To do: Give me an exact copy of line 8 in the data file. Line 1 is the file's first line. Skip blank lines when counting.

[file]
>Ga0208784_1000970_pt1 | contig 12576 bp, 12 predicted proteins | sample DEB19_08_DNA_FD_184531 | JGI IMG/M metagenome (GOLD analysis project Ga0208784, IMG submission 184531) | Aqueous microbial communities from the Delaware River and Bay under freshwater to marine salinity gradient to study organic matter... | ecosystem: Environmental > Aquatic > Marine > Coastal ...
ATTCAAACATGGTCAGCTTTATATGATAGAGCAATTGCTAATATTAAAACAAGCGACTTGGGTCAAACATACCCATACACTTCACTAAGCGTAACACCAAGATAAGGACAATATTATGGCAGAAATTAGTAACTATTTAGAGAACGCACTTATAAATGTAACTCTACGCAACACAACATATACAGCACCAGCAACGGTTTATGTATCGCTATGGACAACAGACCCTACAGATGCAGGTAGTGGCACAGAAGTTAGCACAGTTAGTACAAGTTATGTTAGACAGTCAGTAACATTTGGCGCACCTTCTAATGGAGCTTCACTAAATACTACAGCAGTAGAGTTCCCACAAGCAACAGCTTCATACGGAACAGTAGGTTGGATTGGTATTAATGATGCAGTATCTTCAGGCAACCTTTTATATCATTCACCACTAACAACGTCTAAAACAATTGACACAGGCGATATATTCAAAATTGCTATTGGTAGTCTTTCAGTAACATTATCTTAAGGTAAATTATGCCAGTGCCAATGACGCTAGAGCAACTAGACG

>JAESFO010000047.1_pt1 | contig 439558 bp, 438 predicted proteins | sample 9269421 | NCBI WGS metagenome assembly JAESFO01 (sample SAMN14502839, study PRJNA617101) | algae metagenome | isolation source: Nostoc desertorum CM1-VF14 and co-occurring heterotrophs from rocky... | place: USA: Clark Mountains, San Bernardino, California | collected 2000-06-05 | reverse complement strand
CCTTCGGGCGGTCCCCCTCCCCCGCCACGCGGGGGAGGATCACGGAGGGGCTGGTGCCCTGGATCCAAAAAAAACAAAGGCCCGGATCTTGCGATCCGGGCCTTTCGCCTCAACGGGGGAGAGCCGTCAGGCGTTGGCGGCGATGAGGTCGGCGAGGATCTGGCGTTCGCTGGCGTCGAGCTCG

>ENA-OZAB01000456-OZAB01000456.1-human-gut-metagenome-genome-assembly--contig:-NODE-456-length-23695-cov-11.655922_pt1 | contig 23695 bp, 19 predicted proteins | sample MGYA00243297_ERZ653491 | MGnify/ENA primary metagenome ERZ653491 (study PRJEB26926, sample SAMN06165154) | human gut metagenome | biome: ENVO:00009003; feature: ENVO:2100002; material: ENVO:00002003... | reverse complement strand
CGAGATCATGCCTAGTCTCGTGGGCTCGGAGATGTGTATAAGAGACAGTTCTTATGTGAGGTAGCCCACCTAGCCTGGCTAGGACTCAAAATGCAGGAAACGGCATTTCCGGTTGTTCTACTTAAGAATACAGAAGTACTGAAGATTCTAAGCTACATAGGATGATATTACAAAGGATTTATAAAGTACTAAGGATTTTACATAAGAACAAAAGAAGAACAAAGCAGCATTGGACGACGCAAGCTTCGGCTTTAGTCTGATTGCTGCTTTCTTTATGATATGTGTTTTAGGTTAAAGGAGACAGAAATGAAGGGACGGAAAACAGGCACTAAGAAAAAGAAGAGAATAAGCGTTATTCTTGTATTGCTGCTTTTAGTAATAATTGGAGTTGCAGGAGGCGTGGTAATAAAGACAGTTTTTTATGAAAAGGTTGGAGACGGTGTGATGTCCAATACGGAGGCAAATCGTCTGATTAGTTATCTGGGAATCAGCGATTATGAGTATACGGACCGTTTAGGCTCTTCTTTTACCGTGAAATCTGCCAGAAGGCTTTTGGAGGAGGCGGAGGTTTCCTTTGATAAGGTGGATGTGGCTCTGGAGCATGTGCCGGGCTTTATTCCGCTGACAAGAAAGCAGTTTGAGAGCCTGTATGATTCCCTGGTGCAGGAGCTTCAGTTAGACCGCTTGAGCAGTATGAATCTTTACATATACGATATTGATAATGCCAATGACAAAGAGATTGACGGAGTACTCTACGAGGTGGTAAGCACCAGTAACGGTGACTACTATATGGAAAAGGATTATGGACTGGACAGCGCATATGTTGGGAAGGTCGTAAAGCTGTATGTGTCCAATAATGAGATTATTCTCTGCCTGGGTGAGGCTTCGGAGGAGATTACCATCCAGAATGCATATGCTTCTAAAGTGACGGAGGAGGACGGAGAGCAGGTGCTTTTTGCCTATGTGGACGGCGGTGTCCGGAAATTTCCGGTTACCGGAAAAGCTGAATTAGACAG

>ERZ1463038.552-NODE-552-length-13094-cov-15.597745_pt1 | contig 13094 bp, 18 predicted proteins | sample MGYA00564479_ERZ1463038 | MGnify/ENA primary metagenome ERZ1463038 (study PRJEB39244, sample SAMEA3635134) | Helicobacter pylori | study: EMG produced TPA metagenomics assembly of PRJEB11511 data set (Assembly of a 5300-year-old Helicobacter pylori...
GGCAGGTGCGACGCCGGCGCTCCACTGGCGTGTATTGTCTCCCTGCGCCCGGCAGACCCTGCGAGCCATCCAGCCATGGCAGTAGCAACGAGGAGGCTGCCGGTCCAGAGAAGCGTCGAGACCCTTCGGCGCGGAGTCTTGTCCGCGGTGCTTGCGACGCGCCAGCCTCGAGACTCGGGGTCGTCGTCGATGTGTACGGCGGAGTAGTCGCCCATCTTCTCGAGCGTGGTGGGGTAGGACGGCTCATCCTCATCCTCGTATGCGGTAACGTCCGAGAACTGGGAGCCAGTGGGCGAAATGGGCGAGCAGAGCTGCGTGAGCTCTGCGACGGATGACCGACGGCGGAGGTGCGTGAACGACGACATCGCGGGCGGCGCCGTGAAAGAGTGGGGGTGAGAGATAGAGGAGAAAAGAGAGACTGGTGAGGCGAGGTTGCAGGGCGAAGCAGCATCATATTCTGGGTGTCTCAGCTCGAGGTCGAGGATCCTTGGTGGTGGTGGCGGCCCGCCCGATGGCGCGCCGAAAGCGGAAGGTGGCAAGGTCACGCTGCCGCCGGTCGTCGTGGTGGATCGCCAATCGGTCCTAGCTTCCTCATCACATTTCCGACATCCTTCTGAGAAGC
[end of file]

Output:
GGCAGGTGCGACGCCGGCGCTCCACTGGCGTGTATTGTCTCCCTGCGCCCGGCAGACCCTGCGAGCCATCCAGCCATGGCAGTAGCAACGAGGAGGCTGCCGGTCCAGAGAAGCGTCGAGACCCTTCGGCGCGGAGTCTTGTCCGCGGTGCTTGCGACGCGCCAGCCTCGAGACTCGGGGTCGTCGTCGATGTGTACGGCGGAGTAGTCGCCCATCTTCTCGAGCGTGGTGGGGTAGGACGGCTCATCCTCATCCTCGTATGCGGTAACGTCCGAGAACTGGGAGCCAGTGGGCGAAATGGGCGAGCAGAGCTGCGTGAGCTCTGCGACGGATGACCGACGGCGGAGGTGCGTGAACGACGACATCGCGGGCGGCGCCGTGAAAGAGTGGGGGTGAGAGATAGAGGAGAAAAGAGAGACTGGTGAGGCGAGGTTGCAGGGCGAAGCAGCATCATATTCTGGGTGTCTCAGCTCGAGGTCGAGGATCCTTGGTGGTGGTGGCGGCCCGCCCGATGGCGCGCCGAAAGCGGAAGGTGGCAAGGTCACGCTGCCGCCGGTCGTCGTGGTGGATCGCCAATCGGTCCTAGCTTCCTCATCACATTTCCGACATCCTTCTGAGAAGC